In the following decades, the brief antipsychiatric unit was diluted, although similar demands emerged strongly around the rights of homosexual and transgender people , pathologized by diagnostic classifications. The same can be said of other groups, such as people with functional diversity and severe mental disorders.

Main approaches

The classic approaches of the antipsychiatric movement were defined in the 1960s by mental health professionals such as David Cooper, R. D. Laing, Theodore Lidz, Ernest Becker, Silvano Arieti, Thomas Scheff and Erving Goffman. The contributions of these authors do not always coincide; a particularly controversial case is that of Thomas Szasz.

In general, the antipsychiatric movement advocates political action as a method to change the vision of the population, and especially of institutional leaders, regarding “mental disorders”, which for those who adhere to this orientation constitute tools of control of citizens, since they stigmatize and pathologize them.

As within any movement, there are notable theoretical differences between antipsychiatric advocates, which has significantly hindered their consolidation. In any case, there is a general agreement on the excessive medicalization of psychological problems and the potential dangers of diagnostic labels.

Among other arguments, classical antipsychiatric theorists argued that the behaviors and problems that were conceived as disorders were the result of certain social values, and not the presence of pathological characteristics in themselves. Thus, the disorder can only be designated as such in relation to the socio-cultural context .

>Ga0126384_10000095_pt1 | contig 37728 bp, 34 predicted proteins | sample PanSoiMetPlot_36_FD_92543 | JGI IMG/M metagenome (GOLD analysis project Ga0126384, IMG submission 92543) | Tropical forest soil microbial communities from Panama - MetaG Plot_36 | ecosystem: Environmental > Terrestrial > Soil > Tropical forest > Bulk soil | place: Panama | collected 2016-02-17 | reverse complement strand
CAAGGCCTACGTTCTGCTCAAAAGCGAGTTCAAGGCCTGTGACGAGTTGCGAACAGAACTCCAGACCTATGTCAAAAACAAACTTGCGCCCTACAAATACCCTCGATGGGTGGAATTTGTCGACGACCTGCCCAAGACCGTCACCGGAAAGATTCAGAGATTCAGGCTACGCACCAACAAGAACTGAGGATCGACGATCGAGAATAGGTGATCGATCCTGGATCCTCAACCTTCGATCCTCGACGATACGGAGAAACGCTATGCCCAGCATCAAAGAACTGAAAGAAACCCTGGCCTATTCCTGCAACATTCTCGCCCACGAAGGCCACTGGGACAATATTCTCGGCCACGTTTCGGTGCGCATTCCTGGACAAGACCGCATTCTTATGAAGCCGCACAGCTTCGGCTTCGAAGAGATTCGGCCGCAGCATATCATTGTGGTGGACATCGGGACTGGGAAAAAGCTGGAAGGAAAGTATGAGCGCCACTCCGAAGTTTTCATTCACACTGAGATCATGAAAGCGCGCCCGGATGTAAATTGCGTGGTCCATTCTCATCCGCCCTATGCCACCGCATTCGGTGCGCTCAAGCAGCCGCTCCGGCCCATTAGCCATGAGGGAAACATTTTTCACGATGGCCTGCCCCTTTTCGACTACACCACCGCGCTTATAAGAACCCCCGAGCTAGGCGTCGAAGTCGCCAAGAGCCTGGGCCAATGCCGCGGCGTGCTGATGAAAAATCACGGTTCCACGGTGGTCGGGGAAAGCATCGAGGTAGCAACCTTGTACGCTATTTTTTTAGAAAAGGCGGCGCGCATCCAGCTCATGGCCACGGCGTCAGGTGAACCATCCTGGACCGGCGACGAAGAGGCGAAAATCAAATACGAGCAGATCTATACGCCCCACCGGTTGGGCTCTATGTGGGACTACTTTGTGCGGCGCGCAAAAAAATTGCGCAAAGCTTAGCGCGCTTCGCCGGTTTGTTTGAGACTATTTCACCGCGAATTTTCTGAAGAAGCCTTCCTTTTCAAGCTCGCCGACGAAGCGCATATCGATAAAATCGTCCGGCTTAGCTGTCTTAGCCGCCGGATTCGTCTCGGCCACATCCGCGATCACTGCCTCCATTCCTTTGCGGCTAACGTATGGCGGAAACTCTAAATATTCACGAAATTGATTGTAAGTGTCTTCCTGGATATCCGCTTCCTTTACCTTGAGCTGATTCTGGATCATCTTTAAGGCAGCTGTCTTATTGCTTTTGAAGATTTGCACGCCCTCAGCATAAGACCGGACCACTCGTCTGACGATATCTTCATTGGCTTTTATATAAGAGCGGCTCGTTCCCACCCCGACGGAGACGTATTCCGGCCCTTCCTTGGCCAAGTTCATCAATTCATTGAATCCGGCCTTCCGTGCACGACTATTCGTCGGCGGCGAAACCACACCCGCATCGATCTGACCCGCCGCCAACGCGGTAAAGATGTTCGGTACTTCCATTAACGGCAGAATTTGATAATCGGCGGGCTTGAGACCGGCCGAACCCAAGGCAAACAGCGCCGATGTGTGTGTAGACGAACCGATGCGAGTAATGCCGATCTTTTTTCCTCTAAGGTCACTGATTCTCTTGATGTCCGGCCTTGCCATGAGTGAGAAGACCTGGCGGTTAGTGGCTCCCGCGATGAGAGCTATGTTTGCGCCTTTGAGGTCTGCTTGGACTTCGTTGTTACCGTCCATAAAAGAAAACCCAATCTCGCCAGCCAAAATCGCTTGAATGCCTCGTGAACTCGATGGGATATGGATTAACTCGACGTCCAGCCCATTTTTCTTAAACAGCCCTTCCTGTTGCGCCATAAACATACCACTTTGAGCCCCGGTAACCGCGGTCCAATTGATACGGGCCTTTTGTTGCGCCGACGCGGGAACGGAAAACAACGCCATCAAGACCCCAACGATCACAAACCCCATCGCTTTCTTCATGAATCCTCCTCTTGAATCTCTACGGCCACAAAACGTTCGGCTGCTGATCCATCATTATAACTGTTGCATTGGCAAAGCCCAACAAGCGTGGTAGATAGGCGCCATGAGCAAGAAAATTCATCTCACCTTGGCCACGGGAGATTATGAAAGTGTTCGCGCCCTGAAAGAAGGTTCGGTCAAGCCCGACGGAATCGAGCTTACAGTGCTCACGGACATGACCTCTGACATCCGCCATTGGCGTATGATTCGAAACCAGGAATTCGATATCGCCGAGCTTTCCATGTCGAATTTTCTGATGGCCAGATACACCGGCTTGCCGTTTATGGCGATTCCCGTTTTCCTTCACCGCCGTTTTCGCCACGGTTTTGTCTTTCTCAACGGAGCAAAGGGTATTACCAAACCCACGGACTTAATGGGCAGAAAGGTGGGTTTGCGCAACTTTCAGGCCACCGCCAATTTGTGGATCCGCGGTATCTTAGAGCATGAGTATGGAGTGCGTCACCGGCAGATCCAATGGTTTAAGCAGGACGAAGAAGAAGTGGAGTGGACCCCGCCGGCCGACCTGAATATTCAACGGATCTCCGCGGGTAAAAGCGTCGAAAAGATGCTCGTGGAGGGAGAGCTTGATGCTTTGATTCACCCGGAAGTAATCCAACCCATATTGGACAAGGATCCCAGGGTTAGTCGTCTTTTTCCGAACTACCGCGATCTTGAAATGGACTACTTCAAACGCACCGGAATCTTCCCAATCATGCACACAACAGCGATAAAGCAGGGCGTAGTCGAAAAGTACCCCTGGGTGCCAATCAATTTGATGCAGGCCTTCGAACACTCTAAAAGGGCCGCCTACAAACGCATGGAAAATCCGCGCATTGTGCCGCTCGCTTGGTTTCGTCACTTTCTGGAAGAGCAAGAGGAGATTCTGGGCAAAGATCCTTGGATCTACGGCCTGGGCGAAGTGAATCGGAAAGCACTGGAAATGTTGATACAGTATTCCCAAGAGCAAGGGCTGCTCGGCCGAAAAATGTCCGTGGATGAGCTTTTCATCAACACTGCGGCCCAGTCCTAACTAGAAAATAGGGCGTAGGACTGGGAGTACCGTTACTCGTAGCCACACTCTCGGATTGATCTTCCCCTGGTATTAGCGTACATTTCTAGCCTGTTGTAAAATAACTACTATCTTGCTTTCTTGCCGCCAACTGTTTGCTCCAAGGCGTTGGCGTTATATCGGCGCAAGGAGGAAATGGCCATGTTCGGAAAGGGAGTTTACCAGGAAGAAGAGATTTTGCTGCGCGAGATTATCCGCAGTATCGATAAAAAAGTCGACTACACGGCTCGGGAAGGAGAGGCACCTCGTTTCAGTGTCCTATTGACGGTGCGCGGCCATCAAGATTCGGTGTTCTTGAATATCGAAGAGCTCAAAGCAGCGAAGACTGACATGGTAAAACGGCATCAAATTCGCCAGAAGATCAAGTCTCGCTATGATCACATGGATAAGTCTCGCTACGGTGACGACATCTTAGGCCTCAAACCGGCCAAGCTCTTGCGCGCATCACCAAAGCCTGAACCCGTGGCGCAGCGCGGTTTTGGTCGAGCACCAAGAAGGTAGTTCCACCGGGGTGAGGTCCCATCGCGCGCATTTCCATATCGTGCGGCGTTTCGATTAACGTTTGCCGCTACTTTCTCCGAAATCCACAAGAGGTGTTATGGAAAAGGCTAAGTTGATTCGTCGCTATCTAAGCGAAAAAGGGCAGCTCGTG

Another traditional target of the anti-psychiatric movement was psychoanalysis, which was accused of often causing iatrogenic effects (i.e. harming the mental health of clients rather than improving it). The same can be said of many other therapies, particularly those whose effectiveness has not been proven.

Antipsychiatry Today

The anti-psychiatric movement is as strong today as it was 50 years ago, despite – or precisely because of – the clear predominance of medical interventions in the area of mental health. Opposition is strong in many patients and families, as well as in clinical psychology, which is burdened by systematic professional intrusion by psychiatry.

One of the fields in which criticism is most intense is that of the medicalization of certain child behaviors , among which the pattern of behavior known as Attention Deficit Hyperactivity Disorder, characterized by overdiagnosis and long-term use of insufficiently studied stimulant drugs, stands out.

On the other hand, it is very worrying the growing power of the big pharmaceutical corporations and their close links with the political class, with the media and even with many members of the scientific community. All of this generates understandable prejudices about the reliability of drugs and the studies that support them.

As for severe mental disorders, such as schizophrenia and bipolar disorder , pharmacological and psychological treatment has improved in recent years but many psychiatric institutions still use unrecommended procedures. Stigmatization of these and other disorders will continue to contribute to less than ideal management.